Top reasons why businesses are moving to the north


    The development of the Northern Powerhouse has seen many businesses relocate their operations to the north. But what other reasons are behind this movement?

    In recent years, the capital has seen a number of its prime businesses open major offices in the north. The BBC, HSBC, Freshfields Bruckhaus Deringer and KMPG, to name only a few, have all opened offices in cities like Manchester, Leeds and Birmingham, plus the recent announcement that the Royal College of Physicians will be committing to Liverpool’s Knowledge Quarter shows the trend is continuing.

    One main area of growth is within the digital economy, where former Department for Business, Innovation and Skills Minister Ed Vaizey says over 70 per cent of its businesses are located outside of London.

    With business comes revenue, and as companies increasingly choose to invest their funds in the north, cities in the Northern Powerhouse have gone from strength to strength.

    But what is the motivation for businesses to do this? Of course, the soaring cost of renting in London is likely to be contributing to the north's growing economy, but it is rare for a company to move to the other end of the country just to avoid high cost of living. We’ve delved deeper into the reasons why businesses are setting up in the north.

    A learning hub

    Business to one side, many cities in the north have an excellent selection of universities bringing in thousands of students every year. Leeds is home to three high-performing universities, and this year the University of Leeds won University of the Year in The Times and The Sunday Times Good University Guide, registering over 32,000 students from 147 countries.

    According to Simon Brereton, head of economic policy and sector development at Leeds City Council “three-quarters of graduates from Leeds Beckett stay in Leeds….[and] typically a third of Leeds University graduates get a job and stay locally.”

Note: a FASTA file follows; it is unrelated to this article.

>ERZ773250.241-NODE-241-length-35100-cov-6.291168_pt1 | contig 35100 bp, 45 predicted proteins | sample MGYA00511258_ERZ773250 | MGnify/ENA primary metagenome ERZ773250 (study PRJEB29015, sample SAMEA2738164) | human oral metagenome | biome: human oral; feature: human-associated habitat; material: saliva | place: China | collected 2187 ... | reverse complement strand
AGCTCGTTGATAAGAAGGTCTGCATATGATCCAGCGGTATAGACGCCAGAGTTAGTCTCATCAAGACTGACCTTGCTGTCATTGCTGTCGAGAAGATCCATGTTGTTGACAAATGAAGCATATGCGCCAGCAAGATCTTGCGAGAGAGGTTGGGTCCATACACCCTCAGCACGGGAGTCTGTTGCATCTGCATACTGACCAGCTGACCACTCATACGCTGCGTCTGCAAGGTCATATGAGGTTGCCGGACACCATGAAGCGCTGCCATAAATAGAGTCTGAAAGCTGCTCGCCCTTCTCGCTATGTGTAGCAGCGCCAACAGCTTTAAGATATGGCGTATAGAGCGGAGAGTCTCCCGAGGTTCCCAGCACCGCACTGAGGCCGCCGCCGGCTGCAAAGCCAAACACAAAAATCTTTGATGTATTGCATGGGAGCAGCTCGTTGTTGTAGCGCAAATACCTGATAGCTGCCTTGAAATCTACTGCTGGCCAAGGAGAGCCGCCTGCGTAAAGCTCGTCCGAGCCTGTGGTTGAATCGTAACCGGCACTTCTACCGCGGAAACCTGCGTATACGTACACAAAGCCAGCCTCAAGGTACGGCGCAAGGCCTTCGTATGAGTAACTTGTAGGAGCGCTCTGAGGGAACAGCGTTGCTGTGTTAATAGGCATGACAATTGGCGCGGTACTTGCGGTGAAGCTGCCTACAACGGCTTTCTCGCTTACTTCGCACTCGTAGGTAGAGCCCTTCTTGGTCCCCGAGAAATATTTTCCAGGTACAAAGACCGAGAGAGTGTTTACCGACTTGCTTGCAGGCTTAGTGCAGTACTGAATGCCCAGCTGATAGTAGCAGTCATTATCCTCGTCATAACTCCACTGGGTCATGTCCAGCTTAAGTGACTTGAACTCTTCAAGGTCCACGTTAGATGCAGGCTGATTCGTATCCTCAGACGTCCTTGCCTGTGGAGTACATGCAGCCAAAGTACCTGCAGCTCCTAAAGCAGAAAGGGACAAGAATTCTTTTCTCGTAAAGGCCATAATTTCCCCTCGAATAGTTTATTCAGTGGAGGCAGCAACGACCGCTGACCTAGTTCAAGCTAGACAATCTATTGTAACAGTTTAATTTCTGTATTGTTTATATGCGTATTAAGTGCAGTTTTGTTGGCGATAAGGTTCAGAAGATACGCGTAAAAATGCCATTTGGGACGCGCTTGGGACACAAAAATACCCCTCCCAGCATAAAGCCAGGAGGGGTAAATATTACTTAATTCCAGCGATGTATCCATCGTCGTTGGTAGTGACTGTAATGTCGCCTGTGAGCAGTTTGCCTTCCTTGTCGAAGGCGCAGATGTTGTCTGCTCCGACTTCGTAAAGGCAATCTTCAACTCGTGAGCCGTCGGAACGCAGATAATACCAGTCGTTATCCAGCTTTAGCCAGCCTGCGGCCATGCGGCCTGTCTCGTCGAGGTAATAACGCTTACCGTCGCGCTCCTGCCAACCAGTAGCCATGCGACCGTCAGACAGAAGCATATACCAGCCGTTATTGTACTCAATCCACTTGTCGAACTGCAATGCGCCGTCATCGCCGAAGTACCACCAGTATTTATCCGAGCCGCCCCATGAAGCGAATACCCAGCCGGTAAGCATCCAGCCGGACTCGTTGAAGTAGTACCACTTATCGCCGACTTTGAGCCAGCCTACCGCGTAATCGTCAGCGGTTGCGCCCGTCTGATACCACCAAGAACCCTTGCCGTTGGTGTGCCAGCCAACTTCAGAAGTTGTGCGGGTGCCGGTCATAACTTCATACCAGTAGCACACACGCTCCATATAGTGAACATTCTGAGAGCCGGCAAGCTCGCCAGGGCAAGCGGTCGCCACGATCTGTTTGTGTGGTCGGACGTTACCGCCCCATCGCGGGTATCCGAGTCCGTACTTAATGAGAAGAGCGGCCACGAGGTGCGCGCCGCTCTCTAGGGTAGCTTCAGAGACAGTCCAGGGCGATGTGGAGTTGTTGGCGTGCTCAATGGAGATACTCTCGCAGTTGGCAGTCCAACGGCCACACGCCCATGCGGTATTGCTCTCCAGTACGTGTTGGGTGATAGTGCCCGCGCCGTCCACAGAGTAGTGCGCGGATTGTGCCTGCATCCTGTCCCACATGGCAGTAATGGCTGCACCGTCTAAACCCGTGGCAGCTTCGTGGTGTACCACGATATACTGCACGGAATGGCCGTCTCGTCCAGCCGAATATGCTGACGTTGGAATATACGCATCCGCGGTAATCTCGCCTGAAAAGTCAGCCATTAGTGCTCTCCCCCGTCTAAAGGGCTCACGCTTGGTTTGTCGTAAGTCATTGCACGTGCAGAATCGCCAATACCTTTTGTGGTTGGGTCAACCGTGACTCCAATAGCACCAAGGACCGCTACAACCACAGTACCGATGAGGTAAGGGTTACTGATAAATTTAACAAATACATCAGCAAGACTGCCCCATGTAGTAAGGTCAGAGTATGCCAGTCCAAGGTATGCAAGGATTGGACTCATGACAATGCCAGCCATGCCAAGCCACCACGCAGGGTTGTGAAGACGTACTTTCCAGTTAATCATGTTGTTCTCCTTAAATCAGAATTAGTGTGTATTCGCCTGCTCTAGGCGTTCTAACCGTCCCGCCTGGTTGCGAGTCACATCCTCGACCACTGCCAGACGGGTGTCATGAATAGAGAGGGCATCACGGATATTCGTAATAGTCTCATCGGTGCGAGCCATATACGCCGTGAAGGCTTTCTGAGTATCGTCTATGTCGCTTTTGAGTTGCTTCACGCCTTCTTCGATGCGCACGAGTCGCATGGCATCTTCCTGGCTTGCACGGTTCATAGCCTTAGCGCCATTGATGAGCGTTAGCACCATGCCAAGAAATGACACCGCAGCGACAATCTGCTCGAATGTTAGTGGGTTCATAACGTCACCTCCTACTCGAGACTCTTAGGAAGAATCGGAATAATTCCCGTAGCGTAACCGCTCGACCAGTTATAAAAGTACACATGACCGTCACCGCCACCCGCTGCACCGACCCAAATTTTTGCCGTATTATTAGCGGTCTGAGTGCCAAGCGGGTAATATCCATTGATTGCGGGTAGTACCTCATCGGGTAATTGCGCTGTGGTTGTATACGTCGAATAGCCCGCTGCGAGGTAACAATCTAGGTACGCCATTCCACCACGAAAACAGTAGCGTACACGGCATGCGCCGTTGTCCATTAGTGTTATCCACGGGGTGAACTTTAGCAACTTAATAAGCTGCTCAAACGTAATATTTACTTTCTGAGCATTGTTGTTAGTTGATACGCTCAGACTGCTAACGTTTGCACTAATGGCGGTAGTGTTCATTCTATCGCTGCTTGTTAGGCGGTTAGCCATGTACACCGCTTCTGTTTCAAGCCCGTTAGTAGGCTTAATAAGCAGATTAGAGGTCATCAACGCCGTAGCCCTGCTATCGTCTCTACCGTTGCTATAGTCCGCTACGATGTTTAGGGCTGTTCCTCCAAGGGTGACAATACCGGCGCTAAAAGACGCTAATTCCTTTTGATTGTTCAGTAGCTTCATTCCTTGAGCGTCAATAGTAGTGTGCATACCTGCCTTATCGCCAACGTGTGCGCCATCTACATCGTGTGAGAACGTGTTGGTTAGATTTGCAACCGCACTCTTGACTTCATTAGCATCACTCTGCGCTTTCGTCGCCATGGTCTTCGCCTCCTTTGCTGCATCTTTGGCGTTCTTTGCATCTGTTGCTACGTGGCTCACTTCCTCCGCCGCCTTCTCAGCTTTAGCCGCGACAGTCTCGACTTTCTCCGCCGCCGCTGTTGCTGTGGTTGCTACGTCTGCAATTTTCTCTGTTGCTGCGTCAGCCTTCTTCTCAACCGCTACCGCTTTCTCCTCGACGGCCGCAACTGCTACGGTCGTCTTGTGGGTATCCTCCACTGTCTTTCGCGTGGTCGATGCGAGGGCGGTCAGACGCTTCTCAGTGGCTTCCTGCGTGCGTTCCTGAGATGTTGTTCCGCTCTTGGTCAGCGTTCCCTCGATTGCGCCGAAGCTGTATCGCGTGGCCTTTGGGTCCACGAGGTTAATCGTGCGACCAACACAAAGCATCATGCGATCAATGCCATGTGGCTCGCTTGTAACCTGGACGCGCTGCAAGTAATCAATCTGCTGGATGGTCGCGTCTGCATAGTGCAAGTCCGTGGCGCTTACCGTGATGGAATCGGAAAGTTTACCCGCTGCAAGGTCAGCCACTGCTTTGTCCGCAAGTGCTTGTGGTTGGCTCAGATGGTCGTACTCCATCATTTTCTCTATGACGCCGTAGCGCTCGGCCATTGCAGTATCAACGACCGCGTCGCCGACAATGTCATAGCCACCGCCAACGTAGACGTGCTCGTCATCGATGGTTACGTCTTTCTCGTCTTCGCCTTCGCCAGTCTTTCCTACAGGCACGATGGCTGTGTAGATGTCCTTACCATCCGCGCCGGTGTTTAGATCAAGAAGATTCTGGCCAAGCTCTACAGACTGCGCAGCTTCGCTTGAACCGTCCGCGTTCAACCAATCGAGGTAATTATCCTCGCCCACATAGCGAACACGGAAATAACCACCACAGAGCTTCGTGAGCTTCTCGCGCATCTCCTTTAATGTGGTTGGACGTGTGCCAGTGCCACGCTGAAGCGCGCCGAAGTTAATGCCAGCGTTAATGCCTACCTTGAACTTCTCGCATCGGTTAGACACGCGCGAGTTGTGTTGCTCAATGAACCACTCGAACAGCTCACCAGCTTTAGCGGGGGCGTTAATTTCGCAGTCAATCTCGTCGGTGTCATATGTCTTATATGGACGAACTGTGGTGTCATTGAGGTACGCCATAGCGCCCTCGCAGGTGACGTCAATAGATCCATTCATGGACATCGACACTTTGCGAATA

One of the most obvious benefits for graduates staying in northern cities such as Leeds is the relatively lower cost of living, but as more and more businesses move operations north, the number of opportunities for graduates is also rising.

    In turn, the high retention of graduates in northern cities gives firms a wide talent pool of graduates to choose from when hiring new staff. Businesses now know that they can still attract top talent, without needing to have a London base.

    City Talent

    The Northern Powerhouse has seen a swell in talent as the number of businesses operating in its cities grows. Not only is cheaper rent in comparison to London a major selling factor but the value of working in these cities among other thriving businesses is also attractive.

    The recent infrastructure improvements in northern cities like Manchester and the level of innovation being shown by developers are more great reasons why businesses are relocating to the city. Recently, Manchester won the CityVerve accolade, allowing it to become the UK’s first city to try out the technological capabilities of the Internet of Things (IoT), with the government investing £10 million in city tech improvements.

    Another appeal of the city is improved transport links available across the region. Last year, Greater Manchester Combined Authority (GMCA) spent over £280m on transport. This investment helped to make significant progress on the Metrolink, open more cycle hubs and improve pedestrian and cycle links across the city.

    It’s the dramatic change in Manchester’s economic strength that means it is being positioned as a global digital leader, according to Manchester’s council chief executive.

    Start-up culture

    Liverpool has been named as the second fastest growing cluster in the digital technology industry and is particularly known for its strong games development.

    The city is home to a number of start-up companies that feature prominently in the narrative of the state of Britain's digital economy, as portrayed in a report by Tech City UK. This government-backed initiative aims to promote the growth of digital start-ups around the UK, rather than in London’s Shoreditch and other areas surrounding the capital.

    According to a report by Tech Nation, in terms of the growth of newly formed digital companies, Liverpool stands ahead of central London, with a 119 per cent rate growth rate compared 92 per cent respectively. This means that the city’s digital industries have a very good chance of growing faster and generating higher salaries than in much of the rest of the UK.

    The high number of coworking and incubator spaces available in northern cities provide start-ups the opportunity to grow and develop their business, while benefitting from support within their like-minded community.

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